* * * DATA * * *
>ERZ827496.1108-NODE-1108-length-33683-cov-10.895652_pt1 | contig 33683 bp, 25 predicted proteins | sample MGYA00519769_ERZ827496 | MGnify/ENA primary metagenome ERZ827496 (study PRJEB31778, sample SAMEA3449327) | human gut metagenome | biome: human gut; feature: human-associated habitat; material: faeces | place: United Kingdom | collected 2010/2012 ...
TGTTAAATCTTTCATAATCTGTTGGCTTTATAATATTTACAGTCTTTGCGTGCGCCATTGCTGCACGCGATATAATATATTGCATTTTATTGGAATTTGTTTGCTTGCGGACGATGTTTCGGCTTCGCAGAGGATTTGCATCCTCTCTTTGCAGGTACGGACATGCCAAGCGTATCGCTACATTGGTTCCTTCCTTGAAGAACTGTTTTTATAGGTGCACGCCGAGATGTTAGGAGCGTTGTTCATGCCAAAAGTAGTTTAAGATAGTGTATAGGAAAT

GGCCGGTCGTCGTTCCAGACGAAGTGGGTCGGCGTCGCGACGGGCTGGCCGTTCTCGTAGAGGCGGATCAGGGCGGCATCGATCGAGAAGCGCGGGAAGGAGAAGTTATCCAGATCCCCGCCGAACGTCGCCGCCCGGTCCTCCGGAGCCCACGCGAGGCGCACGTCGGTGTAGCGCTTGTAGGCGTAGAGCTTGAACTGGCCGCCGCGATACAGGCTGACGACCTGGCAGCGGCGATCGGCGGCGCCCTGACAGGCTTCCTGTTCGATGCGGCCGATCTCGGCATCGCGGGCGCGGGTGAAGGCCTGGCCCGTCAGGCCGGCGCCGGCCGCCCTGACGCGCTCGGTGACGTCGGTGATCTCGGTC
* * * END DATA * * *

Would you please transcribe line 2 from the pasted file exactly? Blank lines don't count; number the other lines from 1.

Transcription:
TGTTAAATCTTTCATAATCTGTTGGCTTTATAATATTTACAGTCTTTGCGTGCGCCATTGCTGCACGCGATATAATATATTGCATTTTATTGGAATTTGTTTGCTTGCGGACGATGTTTCGGCTTCGCAGAGGATTTGCATCCTCTCTTTGCAGGTACGGACATGCCAAGCGTATCGCTACATTGGTTCCTTCCTTGAAGAACTGTTTTTATAGGTGCACGCCGAGATGTTAGGAGCGTTGTTCATGCCAAAAGTAGTTTAAGATAGTGTATAGGAAAT